Jan Gordon's "fine little etchings" in the 1911 London Salon

The Sheffield Daily Telegraph, Monday 31 July 1911, carries a review of the London Salon, including a rare early mention of Jan Gordon's etchings in the last paragraph.

"THE LONDON SALON (From Our Art Critic.) 

The real Academy—l am writing to those who think the Academy representative of modem effort and therefore worthy of consideration —is the London Salon of the Allied Artists’ Association at the Albert Hall. Perhaps I should say it is the real Academy in germ rather than in achievement, for though Mr. Pryde’s ‘Souvenir of Costume Ball” is one of the most expressive works in the main gallery, many of our men who count equally with Mr. Pryde have not yet entered this company. But the Salon gets rid of the great curse of the Academy, rules and the dead hand of tradition. Any artist can show work he himself thinks worthy ; and to a serious artist liberty does not often interpret itself as licence to be foolish. Much of the work here is poor; most of it sincere; the Society’s motto is from Thomas a Kempis, 

“Man’s own judgment is the proper rule and measure of his actions.” The best picture here is ‘‘Femme Nue” from the Brussels Salon, though it is closely followed the same painter's companion pieces and Charlotte Keinmann-Meltzer’s very different decorative compositions, “In the' Shadows" and ‘‘Maiden Silting." Absence of sentimentality the mark of this exhibition | in fact. I might, have headed this notice "An Unsentimental Academy"—and Wageman's treatment of the nude has the purity of frankness. Add to his absorption in his subjects (in other words, creative inspiration) his technical mastery and his restraining taste the quality of reverence, and you would get great work from Wagemans. 

There is one very large picture which is typical of the Salon opposed to the Academy. is “The entry of Christ into Jerusalem" by Mr. Slade. It is, frankly, rather historical and topical than religious. Speaking with all reverence, the figure riding upon an ass is here a meek, aloof Eastern teacher, not a Divine figure. He has passed, too through the arches, not of some Holy City, but of an Eastern city as we might see it to-day. It is well painted, but I am, I think, on safe ground, when I say the Academy would not like it. Perhaps many of us would not like it for its insistence on reality amid the humanness of the central figure. That to say, Mr. Slade has not the inspiration to paint a religious subject religiously. But if, without this inspiration, he were to paint sentimentally, pretend to be religious, then his picture would have a much better chance at Burlington House. A man may be too limited be able to do a big thing, but most of us, instead of leaving well alone, corrupt the big thing, and make it of no avail by giving false substitute for it. Mr. Slade's picture is striking because is content to say just what it can say.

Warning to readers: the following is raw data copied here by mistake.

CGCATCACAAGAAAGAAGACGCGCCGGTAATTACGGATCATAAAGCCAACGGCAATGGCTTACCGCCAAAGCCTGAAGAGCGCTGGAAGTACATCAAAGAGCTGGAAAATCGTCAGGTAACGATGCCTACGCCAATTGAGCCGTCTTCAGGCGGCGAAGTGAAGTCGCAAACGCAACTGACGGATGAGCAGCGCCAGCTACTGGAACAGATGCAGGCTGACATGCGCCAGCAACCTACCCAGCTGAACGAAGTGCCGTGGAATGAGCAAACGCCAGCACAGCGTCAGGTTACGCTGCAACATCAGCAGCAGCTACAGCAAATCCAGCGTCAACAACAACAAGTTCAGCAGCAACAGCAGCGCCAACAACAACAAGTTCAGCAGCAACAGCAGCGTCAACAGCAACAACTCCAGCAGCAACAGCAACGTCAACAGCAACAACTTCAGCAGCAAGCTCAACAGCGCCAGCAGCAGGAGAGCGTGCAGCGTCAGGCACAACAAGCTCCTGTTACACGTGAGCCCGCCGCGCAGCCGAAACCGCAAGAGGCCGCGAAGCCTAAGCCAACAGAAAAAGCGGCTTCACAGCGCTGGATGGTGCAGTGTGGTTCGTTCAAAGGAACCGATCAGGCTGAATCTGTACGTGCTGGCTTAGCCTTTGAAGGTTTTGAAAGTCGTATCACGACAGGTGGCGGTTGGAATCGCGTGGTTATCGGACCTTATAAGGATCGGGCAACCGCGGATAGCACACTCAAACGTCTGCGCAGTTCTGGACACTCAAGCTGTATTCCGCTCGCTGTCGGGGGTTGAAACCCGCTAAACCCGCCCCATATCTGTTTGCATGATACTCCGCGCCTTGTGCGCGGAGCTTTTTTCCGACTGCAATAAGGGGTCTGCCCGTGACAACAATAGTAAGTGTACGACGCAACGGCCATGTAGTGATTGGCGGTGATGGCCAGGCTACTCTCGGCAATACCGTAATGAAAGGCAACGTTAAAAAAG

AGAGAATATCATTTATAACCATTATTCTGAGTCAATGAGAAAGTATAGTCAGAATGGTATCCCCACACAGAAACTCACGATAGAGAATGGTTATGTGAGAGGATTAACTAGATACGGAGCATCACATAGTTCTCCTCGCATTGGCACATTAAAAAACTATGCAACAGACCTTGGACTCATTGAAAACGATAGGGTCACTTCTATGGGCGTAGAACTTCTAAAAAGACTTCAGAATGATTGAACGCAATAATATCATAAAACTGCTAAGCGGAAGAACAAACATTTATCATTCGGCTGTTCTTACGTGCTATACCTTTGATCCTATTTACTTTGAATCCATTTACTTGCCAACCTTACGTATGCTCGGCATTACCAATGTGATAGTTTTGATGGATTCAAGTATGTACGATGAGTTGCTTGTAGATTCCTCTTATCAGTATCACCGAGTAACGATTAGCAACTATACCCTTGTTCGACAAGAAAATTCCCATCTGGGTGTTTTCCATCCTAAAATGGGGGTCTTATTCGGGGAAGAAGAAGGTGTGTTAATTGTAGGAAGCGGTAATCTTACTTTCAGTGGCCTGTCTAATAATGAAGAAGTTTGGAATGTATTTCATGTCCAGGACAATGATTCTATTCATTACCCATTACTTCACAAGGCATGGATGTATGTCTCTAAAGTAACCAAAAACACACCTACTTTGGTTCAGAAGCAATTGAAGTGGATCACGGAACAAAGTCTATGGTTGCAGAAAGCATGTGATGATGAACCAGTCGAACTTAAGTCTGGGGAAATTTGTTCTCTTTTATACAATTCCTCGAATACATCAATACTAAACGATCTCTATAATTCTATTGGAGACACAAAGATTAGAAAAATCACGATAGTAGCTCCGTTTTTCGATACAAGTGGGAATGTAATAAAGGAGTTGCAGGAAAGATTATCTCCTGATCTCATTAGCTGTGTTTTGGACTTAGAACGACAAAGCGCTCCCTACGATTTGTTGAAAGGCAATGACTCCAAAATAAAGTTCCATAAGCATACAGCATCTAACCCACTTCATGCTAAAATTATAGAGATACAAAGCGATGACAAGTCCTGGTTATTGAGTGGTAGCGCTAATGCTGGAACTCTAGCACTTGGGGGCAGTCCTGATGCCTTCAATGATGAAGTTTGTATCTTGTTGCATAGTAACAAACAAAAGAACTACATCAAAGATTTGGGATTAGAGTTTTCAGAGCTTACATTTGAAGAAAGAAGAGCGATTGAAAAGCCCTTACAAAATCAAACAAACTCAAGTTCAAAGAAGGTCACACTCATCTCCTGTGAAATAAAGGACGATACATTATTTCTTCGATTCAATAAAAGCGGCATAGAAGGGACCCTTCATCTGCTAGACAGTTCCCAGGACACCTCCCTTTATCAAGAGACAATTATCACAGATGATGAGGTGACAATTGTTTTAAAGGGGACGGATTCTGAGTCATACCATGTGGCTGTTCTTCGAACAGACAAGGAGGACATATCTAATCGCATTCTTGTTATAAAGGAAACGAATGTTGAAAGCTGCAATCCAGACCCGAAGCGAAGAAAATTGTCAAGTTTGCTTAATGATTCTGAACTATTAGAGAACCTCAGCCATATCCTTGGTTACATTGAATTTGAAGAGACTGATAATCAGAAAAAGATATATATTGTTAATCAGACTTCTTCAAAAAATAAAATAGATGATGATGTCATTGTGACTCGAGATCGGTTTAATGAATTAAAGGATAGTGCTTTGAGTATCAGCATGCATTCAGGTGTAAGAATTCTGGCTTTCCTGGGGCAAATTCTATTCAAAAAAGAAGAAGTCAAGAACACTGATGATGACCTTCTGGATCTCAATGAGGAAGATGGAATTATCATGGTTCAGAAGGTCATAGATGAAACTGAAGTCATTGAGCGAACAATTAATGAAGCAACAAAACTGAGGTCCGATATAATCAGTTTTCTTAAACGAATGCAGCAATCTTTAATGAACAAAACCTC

There are about a thousand pictures in this exhibition, and it would be small profit to the reader if I were to start cataloguing. Much of the best work is by unknown names, and much of it is influenced by the spirit, if not the technique of Post Impressionism. There are few examamples of Post-Impressionism itself, Mr. Phelan Gibb and two ladies, Miss Ann Estelle Rico and Ethel Wright, allowing their merit to come through much more clearly than the extremist Machkoff. Indeed, Miss Ethel Wright shows in her decorative panel that it is probably to panel work and such large decorative designs that the new method will be better suited than to the ordinary wall picture. Seeing what I wrote lately about Eastern pictures, I might say that there is original Eastern scene here called "The Fruit Bazaar, Quetta” by Edith Daniels. Mr. Alexander Jamieson is welcome in any gallery, and “The Poppy Field,” by Emily Vickers, is quite one of the most charming little pictures I have seen lately. 

Other good, some better, things must crowded out. There not much sculpture of note, but Mr. T. W. Wilkinson's bronzes are admirably faithful and unforced. There is much good black and white, including some fine little etchings of Jan Gordon; some water-colour drawings of Paul Emile; also several miniatures and applied art. In the Albert Hall for the next month there will on view honest, clean art; as the Society itself says, untouched by favouritism and unrepressed by a selective jury."

L.I.


An early etching by Jan Gordon



Comments

Popular posts from this blog

A 1926 Review of Two Vagabonds in Sweden and Lapland: Weak Beer, Knife-wielding Babies and Swarms of Biting Insects

Jan and Cora Gordon "Painting under Difficulties" 1922 Spain

Jan and Cora Gordon with Myron Nutting in Paris and New York (1927)